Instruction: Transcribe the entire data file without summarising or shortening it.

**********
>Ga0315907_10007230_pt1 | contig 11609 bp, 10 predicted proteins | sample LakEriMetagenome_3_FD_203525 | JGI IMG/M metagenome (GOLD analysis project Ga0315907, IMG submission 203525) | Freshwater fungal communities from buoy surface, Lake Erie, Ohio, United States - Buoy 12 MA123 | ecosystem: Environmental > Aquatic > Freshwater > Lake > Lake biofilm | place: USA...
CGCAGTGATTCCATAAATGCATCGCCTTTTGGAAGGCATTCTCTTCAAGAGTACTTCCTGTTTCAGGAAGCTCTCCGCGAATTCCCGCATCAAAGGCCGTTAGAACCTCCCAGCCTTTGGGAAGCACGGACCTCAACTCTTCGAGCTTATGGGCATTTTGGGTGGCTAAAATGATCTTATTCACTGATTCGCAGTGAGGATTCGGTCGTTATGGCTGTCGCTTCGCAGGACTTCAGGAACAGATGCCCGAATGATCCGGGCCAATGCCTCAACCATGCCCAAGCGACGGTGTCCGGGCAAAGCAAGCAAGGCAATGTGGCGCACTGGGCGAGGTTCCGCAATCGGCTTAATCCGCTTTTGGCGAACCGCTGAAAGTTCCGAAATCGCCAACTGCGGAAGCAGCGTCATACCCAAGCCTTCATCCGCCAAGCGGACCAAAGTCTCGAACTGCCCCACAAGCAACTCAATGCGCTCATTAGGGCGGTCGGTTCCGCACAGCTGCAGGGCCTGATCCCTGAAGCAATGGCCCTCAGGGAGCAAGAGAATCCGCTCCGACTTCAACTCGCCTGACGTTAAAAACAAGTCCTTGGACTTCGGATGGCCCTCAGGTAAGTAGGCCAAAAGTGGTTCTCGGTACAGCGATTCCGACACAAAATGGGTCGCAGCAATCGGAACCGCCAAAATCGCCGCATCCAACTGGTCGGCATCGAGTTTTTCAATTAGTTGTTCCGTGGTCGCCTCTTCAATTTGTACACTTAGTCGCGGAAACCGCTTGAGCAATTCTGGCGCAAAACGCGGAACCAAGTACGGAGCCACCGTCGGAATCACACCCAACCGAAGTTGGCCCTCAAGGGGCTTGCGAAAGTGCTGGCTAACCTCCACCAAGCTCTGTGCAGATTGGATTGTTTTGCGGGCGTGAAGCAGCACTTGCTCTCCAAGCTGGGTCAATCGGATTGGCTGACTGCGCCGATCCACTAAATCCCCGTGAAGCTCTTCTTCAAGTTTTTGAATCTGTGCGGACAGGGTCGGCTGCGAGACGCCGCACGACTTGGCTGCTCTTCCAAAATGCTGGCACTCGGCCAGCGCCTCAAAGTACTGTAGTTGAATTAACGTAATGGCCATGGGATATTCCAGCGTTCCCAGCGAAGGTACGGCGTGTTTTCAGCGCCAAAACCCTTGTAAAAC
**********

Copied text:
>Ga0315907_10007230_pt1 | contig 11609 bp, 10 predicted proteins | sample LakEriMetagenome_3_FD_203525 | JGI IMG/M metagenome (GOLD analysis project Ga0315907, IMG submission 203525) | Freshwater fungal communities from buoy surface, Lake Erie, Ohio, United States - Buoy 12 MA123 | ecosystem: Environmental > Aquatic > Freshwater > Lake > Lake biofilm | place: USA...
CGCAGTGATTCCATAAATGCATCGCCTTTTGGAAGGCATTCTCTTCAAGAGTACTTCCTGTTTCAGGAAGCTCTCCGCGAATTCCCGCATCAAAGGCCGTTAGAACCTCCCAGCCTTTGGGAAGCACGGACCTCAACTCTTCGAGCTTATGGGCATTTTGGGTGGCTAAAATGATCTTATTCACTGATTCGCAGTGAGGATTCGGTCGTTATGGCTGTCGCTTCGCAGGACTTCAGGAACAGATGCCCGAATGATCCGGGCCAATGCCTCAACCATGCCCAAGCGACGGTGTCCGGGCAAAGCAAGCAAGGCAATGTGGCGCACTGGGCGAGGTTCCGCAATCGGCTTAATCCGCTTTTGGCGAACCGCTGAAAGTTCCGAAATCGCCAACTGCGGAAGCAGCGTCATACCCAAGCCTTCATCCGCCAAGCGGACCAAAGTCTCGAACTGCCCCACAAGCAACTCAATGCGCTCATTAGGGCGGTCGGTTCCGCACAGCTGCAGGGCCTGATCCCTGAAGCAATGGCCCTCAGGGAGCAAGAGAATCCGCTCCGACTTCAACTCGCCTGACGTTAAAAACAAGTCCTTGGACTTCGGATGGCCCTCAGGTAAGTAGGCCAAAAGTGGTTCTCGGTACAGCGATTCCGACACAAAATGGGTCGCAGCAATCGGAACCGCCAAAATCGCCGCATCCAACTGGTCGGCATCGAGTTTTTCAATTAGTTGTTCCGTGGTCGCCTCTTCAATTTGTACACTTAGTCGCGGAAACCGCTTGAGCAATTCTGGCGCAAAACGCGGAACCAAGTACGGAGCCACCGTCGGAATCACACCCAACCGAAGTTGGCCCTCAAGGGGCTTGCGAAAGTGCTGGCTAACCTCCACCAAGCTCTGTGCAGATTGGATTGTTTTGCGGGCGTGAAGCAGCACTTGCTCTCCAAGCTGGGTCAATCGGATTGGCTGACTGCGCCGATCCACTAAATCCCCGTGAAGCTCTTCTTCAAGTTTTTGAATCTGTGCGGACAGGGTCGGCTGCGAGACGCCGCACGACTTGGCTGCTCTTCCAAAATGCTGGCACTCGGCCAGCGCCTCAAAGTACTGTAGTTGAATTAACGTAATGGCCATGGGATATTCCAGCGTTCCCAGCGAAGGTACGGCGTGTTTTCAGCGCCAAAACCCTTGTAAAAC